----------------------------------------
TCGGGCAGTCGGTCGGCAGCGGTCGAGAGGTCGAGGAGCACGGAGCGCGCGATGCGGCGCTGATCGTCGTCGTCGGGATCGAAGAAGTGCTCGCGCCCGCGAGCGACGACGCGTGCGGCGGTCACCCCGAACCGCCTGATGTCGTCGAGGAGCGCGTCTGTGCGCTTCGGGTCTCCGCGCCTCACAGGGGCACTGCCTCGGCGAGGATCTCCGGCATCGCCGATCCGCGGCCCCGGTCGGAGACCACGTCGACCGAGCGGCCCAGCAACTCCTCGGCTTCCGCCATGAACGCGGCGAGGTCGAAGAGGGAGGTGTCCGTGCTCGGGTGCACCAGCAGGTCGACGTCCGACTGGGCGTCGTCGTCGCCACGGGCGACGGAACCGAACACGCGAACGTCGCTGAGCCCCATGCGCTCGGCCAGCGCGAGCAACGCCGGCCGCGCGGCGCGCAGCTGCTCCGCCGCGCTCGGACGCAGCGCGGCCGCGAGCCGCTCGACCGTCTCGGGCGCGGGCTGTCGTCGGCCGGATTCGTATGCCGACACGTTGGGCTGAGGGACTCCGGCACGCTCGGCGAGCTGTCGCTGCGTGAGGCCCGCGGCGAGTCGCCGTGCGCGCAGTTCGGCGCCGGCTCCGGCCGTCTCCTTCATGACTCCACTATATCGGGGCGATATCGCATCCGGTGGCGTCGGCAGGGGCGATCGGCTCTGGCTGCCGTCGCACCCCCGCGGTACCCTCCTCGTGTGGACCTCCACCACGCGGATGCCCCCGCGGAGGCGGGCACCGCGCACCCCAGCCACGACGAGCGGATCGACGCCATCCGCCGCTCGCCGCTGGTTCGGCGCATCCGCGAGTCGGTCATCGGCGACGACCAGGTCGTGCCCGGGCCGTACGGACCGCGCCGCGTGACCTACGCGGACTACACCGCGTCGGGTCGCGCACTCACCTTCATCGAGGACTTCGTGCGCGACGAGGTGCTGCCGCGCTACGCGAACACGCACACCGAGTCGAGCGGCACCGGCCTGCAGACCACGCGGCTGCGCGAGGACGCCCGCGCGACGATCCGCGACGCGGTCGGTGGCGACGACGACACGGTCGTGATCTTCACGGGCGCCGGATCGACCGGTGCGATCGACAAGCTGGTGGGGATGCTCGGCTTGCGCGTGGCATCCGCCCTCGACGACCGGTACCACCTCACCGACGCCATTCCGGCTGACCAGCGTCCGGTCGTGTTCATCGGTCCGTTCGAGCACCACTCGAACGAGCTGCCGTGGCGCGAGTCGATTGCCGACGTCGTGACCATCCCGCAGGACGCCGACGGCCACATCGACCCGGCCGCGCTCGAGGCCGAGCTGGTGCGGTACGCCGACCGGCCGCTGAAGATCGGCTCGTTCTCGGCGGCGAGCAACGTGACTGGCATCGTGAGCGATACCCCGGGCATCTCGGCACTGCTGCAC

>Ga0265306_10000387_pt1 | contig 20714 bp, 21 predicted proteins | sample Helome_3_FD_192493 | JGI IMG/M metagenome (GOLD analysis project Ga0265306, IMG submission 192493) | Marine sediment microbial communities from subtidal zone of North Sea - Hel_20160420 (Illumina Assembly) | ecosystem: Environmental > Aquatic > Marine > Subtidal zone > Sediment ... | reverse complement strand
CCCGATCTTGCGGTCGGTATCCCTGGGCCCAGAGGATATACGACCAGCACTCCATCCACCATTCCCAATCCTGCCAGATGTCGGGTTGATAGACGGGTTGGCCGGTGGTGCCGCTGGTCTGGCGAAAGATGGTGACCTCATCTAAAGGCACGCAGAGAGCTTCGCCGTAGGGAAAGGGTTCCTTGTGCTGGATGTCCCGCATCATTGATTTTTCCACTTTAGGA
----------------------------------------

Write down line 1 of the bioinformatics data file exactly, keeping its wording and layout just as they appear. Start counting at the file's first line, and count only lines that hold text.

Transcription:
TCGGGCAGTCGGTCGGCAGCGGTCGAGAGGTCGAGGAGCACGGAGCGCGCGATGCGGCGCTGATCGTCGTCGTCGGGATCGAAGAAGTGCTCGCGCCCGCGAGCGACGACGCGTGCGGCGGTCACCCCGAACCGCCTGATGTCGTCGAGGAGCGCGTCTGTGCGCTTCGGGTCTCCGCGCCTCACAGGGGCACTGCCTCGGCGAGGATCTCCGGCATCGCCGATCCGCGGCCCCGGTCGGAGACCACGTCGACCGAGCGGCCCAGCAACTCCTCGGCTTCCGCCATGAACGCGGCGAGGTCGAAGAGGGAGGTGTCCGTGCTCGGGTGCACCAGCAGGTCGACGTCCGACTGGGCGTCGTCGTCGCCACGGGCGACGGAACCGAACACGCGAACGTCGCTGAGCCCCATGCGCTCGGCCAGCGCGAGCAACGCCGGCCGCGCGGCGCGCAGCTGCTCCGCCGCGCTCGGACGCAGCGCGGCCGCGAGCCGCTCGACCGTCTCGGGCGCGGGCTGTCGTCGGCCGGATTCGTATGCCGACACGTTGGGCTGAGGGACTCCGGCACGCTCGGCGAGCTGTCGCTGCGTGAGGCCCGCGGCGAGTCGCCGTGCGCGCAGTTCGGCGCCGGCTCCGGCCGTCTCCTTCATGACTCCACTATATCGGGGCGATATCGCATCCGGTGGCGTCGGCAGGGGCGATCGGCTCTGGCTGCCGTCGCACCCCCGCGGTACCCTCCTCGTGTGGACCTCCACCACGCGGATGCCCCCGCGGAGGCGGGCACCGCGCACCCCAGCCACGACGAGCGGATCGACGCCATCCGCCGCTCGCCGCTGGTTCGGCGCATCCGCGAGTCGGTCATCGGCGACGACCAGGTCGTGCCCGGGCCGTACGGACCGCGCCGCGTGACCTACGCGGACTACACCGCGTCGGGTCGCGCACTCACCTTCATCGAGGACTTCGTGCGCGACGAGGTGCTGCCGCGCTACGCGAACACGCACACCGAGTCGAGCGGCACCGGCCTGCAGACCACGCGGCTGCGCGAGGACGCCCGCGCGACGATCCGCGACGCGGTCGGTGGCGACGACGACACGGTCGTGATCTTCACGGGCGCCGGATCGACCGGTGCGATCGACAAGCTGGTGGGGATGCTCGGCTTGCGCGTGGCATCCGCCCTCGACGACCGGTACCACCTCACCGACGCCATTCCGGCTGACCAGCGTCCGGTCGTGTTCATCGGTCCGTTCGAGCACCACTCGAACGAGCTGCCGTGGCGCGAGTCGATTGCCGACGTCGTGACCATCCCGCAGGACGCCGACGGCCACATCGACCCGGCCGCGCTCGAGGCCGAGCTGGTGCGGTACGCCGACCGGCCGCTGAAGATCGGCTCGTTCTCGGCGGCGAGCAACGTGACTGGCATCGTGAGCGATACCCCGGGCATCTCGGCACTGCTGCAC